The Railroad Station in Scranton, PA (1910)

Scranton, the largest city in northeast Pennsylvania, became an important center of the coal-mining and steel-making industries in the 19th century.,_Pennsylvania

Vast quantities of coal from the Anthracite Region were shipped from Scranton or used in the iron and steel works in the city.

Scranton was served by canals and, later, by a series of railroads (which were merged and combined over many years.)

By 1910, the “D. L. & W. Railroad”, the Delaware, Lackawanna, and Western Railroad, reached New York City and all other metropolitan regions through routes through Pennsylvania, New Jersey, and central New York.,_Lackawanna_and_Western_Railroad

Travelers arrived or departed Scranton from the D. L. & W. Station.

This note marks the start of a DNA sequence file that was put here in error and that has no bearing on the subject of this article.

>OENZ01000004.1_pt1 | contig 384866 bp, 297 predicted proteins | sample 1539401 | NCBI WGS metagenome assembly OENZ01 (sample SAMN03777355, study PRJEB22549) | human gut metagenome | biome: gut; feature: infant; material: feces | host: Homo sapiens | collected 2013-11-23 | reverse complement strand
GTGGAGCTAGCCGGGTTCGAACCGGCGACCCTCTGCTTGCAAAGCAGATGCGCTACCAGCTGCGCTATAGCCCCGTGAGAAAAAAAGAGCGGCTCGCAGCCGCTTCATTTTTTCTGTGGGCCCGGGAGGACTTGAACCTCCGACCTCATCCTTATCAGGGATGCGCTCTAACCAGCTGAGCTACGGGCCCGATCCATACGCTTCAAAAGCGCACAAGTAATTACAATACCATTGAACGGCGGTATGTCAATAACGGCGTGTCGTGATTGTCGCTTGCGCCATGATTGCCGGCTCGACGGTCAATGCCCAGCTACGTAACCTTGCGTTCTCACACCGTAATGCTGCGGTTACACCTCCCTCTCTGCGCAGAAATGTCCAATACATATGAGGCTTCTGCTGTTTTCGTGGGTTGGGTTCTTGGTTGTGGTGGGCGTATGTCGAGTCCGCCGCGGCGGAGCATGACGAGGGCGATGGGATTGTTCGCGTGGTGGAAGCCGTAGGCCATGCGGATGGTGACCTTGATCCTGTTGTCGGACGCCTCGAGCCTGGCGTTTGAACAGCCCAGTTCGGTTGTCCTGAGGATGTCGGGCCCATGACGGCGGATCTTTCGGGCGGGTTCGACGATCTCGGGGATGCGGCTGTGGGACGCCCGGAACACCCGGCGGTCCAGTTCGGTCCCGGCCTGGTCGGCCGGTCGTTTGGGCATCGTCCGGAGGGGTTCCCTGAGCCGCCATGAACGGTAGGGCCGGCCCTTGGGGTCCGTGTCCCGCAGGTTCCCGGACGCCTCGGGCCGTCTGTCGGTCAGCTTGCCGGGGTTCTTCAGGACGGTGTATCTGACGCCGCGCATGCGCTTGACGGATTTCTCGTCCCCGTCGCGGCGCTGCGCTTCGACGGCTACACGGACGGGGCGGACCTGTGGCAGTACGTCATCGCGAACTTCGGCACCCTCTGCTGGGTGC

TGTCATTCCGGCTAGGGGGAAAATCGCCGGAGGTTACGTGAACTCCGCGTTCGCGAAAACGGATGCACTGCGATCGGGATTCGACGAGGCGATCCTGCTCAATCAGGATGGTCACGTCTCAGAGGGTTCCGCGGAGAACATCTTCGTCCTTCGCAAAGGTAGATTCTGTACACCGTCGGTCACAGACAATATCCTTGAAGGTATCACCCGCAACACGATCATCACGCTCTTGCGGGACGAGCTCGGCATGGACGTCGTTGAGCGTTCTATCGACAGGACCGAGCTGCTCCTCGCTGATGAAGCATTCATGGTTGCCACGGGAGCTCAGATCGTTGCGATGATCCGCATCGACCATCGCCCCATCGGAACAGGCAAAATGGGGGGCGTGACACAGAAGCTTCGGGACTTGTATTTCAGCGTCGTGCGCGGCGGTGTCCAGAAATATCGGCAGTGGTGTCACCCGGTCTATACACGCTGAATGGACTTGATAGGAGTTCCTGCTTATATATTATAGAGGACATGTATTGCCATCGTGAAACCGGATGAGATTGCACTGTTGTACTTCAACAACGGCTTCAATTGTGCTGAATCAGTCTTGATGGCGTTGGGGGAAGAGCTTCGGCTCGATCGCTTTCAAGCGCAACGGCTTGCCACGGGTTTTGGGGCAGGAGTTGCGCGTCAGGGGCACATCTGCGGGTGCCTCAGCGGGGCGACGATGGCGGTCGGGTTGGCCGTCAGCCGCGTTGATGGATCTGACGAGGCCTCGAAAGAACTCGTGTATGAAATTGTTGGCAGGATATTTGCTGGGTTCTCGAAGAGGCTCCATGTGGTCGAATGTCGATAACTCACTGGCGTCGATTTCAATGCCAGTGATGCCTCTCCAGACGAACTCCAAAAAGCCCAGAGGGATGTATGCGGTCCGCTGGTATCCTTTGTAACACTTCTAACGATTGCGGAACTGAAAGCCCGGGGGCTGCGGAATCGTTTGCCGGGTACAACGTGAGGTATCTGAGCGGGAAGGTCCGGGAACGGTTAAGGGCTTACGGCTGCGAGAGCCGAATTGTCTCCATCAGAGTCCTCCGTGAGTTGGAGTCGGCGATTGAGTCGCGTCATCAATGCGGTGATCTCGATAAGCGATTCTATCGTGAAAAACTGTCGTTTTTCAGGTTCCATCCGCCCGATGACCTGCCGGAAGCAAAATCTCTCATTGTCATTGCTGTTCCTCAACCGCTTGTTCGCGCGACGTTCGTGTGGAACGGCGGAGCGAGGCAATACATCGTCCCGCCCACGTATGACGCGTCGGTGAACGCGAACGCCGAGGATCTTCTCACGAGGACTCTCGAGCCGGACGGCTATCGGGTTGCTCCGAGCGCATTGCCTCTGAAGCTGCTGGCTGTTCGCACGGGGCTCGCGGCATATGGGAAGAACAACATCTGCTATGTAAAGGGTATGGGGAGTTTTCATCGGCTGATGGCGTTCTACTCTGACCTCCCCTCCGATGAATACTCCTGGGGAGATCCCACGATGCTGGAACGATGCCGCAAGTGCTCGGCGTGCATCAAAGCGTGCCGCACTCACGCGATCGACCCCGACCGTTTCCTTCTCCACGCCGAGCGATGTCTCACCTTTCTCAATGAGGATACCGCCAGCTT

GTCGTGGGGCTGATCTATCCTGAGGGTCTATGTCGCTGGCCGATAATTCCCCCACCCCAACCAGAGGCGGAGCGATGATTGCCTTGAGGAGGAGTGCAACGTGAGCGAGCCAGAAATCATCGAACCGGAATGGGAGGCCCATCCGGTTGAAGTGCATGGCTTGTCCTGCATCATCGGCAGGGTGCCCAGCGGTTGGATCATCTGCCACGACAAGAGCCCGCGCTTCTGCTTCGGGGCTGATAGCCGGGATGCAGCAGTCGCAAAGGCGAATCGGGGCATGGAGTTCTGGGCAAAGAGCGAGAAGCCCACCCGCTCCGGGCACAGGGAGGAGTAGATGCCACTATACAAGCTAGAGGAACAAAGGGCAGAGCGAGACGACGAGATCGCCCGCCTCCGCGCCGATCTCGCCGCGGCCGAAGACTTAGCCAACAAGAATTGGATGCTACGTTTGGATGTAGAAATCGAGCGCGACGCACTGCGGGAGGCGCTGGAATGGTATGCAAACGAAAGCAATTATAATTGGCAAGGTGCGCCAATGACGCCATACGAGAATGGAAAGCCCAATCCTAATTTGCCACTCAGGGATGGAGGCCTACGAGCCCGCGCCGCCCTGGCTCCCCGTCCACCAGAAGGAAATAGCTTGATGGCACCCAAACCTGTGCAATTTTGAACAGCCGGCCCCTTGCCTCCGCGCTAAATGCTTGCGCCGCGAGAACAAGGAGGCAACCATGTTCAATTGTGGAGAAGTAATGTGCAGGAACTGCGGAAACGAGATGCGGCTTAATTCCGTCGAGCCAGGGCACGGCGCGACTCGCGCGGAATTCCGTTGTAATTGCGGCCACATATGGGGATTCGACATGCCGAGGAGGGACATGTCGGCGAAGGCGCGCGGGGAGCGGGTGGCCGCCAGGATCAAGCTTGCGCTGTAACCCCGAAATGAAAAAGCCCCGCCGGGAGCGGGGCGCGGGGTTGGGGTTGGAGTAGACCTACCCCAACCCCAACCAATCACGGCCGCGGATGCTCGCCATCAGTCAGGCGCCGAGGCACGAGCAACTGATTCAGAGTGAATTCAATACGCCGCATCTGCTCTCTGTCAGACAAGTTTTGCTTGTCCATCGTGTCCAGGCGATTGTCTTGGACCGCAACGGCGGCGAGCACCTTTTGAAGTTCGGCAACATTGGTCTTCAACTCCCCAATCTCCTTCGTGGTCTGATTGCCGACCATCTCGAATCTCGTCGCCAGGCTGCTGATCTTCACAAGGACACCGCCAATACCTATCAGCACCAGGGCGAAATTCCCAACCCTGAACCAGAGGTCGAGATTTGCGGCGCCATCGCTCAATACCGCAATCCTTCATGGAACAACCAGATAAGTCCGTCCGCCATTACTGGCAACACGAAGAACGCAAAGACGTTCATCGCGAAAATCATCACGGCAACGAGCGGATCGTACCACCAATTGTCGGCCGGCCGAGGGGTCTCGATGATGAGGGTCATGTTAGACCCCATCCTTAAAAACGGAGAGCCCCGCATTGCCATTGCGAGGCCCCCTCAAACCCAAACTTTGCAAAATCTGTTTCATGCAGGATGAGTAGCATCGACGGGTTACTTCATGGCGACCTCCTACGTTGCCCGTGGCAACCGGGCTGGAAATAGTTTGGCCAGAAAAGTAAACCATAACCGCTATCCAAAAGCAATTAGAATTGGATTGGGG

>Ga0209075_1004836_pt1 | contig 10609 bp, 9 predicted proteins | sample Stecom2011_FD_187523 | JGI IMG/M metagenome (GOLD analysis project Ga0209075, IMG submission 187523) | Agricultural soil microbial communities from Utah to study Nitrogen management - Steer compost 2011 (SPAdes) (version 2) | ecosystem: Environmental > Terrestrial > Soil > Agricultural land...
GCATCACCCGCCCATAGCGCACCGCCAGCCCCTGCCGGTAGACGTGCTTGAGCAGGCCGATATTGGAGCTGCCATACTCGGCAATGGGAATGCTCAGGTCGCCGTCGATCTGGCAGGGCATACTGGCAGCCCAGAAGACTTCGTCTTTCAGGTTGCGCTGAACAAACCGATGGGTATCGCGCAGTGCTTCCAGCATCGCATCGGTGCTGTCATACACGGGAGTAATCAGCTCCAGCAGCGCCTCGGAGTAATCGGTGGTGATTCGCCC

This ornate building, in the French Renaissance stye, was abandoned by 1970.

Fortunately, the structure was repurposed as a hotel- preserving many of the unique architectural and decorative features of the Station.

This postcard photograph of the interior of the Station in Scranton was printed sometime around 1910 -the publisher is not identified.

It is likely that the photograph was made and printed locally, in Scranton.

On the reverse, an inscription suggests that Cousin Austin presented the postcard to Hampton.

I believe that this is Hampton Pullis, of northern New Jersey – as I have a number of postcards addressed to him that were sold by the same dealers in old paper.


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